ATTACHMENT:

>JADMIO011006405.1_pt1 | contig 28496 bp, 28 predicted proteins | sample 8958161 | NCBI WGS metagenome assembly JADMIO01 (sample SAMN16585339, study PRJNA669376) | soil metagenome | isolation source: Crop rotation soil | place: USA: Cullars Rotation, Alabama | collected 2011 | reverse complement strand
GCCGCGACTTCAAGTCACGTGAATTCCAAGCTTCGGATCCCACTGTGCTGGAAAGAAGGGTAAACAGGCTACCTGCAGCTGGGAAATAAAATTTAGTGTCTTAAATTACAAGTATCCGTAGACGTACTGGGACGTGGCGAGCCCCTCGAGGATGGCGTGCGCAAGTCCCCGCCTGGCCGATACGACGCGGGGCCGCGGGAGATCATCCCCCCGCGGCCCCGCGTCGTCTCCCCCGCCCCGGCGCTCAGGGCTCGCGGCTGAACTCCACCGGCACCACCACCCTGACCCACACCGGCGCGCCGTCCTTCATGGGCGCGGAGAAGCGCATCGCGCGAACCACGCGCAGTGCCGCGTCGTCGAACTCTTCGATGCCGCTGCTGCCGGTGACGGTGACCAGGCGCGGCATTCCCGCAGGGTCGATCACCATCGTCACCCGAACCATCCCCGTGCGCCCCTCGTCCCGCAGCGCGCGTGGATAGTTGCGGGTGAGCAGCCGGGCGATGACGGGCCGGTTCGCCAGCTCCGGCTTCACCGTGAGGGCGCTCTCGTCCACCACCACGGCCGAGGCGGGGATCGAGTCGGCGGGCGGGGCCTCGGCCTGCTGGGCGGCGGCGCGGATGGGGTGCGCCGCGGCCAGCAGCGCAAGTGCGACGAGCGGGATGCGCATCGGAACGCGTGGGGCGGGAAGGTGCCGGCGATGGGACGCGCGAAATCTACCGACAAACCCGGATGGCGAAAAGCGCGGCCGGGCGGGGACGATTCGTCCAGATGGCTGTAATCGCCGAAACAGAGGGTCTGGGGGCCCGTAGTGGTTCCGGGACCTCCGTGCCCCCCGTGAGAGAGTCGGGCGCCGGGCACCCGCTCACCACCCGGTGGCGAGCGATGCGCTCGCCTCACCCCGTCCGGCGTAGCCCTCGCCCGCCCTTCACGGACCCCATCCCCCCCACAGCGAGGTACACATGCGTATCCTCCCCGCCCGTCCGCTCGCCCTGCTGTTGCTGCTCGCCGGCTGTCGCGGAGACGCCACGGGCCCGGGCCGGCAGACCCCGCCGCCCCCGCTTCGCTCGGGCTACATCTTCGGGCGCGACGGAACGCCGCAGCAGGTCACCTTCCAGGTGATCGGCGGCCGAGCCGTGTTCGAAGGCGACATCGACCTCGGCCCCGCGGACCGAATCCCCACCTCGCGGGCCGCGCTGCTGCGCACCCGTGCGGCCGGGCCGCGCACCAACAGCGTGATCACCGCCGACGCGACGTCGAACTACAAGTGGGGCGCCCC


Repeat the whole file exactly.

>JADMIO011006405.1_pt1 | contig 28496 bp, 28 predicted proteins | sample 8958161 | NCBI WGS metagenome assembly JADMIO01 (sample SAMN16585339, study PRJNA669376) | soil metagenome | isolation source: Crop rotation soil | place: USA: Cullars Rotation, Alabama | collected 2011 | reverse complement strand
GCCGCGACTTCAAGTCACGTGAATTCCAAGCTTCGGATCCCACTGTGCTGGAAAGAAGGGTAAACAGGCTACCTGCAGCTGGGAAATAAAATTTAGTGTCTTAAATTACAAGTATCCGTAGACGTACTGGGACGTGGCGAGCCCCTCGAGGATGGCGTGCGCAAGTCCCCGCCTGGCCGATACGACGCGGGGCCGCGGGAGATCATCCCCCCGCGGCCCCGCGTCGTCTCCCCCGCCCCGGCGCTCAGGGCTCGCGGCTGAACTCCACCGGCACCACCACCCTGACCCACACCGGCGCGCCGTCCTTCATGGGCGCGGAGAAGCGCATCGCGCGAACCACGCGCAGTGCCGCGTCGTCGAACTCTTCGATGCCGCTGCTGCCGGTGACGGTGACCAGGCGCGGCATTCCCGCAGGGTCGATCACCATCGTCACCCGAACCATCCCCGTGCGCCCCTCGTCCCGCAGCGCGCGTGGATAGTTGCGGGTGAGCAGCCGGGCGATGACGGGCCGGTTCGCCAGCTCCGGCTTCACCGTGAGGGCGCTCTCGTCCACCACCACGGCCGAGGCGGGGATCGAGTCGGCGGGCGGGGCCTCGGCCTGCTGGGCGGCGGCGCGGATGGGGTGCGCCGCGGCCAGCAGCGCAAGTGCGACGAGCGGGATGCGCATCGGAACGCGTGGGGCGGGAAGGTGCCGGCGATGGGACGCGCGAAATCTACCGACAAACCCGGATGGCGAAAAGCGCGGCCGGGCGGGGACGATTCGTCCAGATGGCTGTAATCGCCGAAACAGAGGGTCTGGGGGCCCGTAGTGGTTCCGGGACCTCCGTGCCCCCCGTGAGAGAGTCGGGCGCCGGGCACCCGCTCACCACCCGGTGGCGAGCGATGCGCTCGCCTCACCCCGTCCGGCGTAGCCCTCGCCCGCCCTTCACGGACCCCATCCCCCCCACAGCGAGGTACACATGCGTATCCTCCCCGCCCGTCCGCTCGCCCTGCTGTTGCTGCTCGCCGGCTGTCGCGGAGACGCCACGGGCCCGGGCCGGCAGACCCCGCCGCCCCCGCTTCGCTCGGGCTACATCTTCGGGCGCGACGGAACGCCGCAGCAGGTCACCTTCCAGGTGATCGGCGGCCGAGCCGTGTTCGAAGGCGACATCGACCTCGGCCCCGCGGACCGAATCCCCACCTCGCGGGCCGCGCTGCTGCGCACCCGTGCGGCCGGGCCGCGCACCAACAGCGTGATCACCGCCGACGCGACGTCGAACTACAAGTGGGGCGCCCC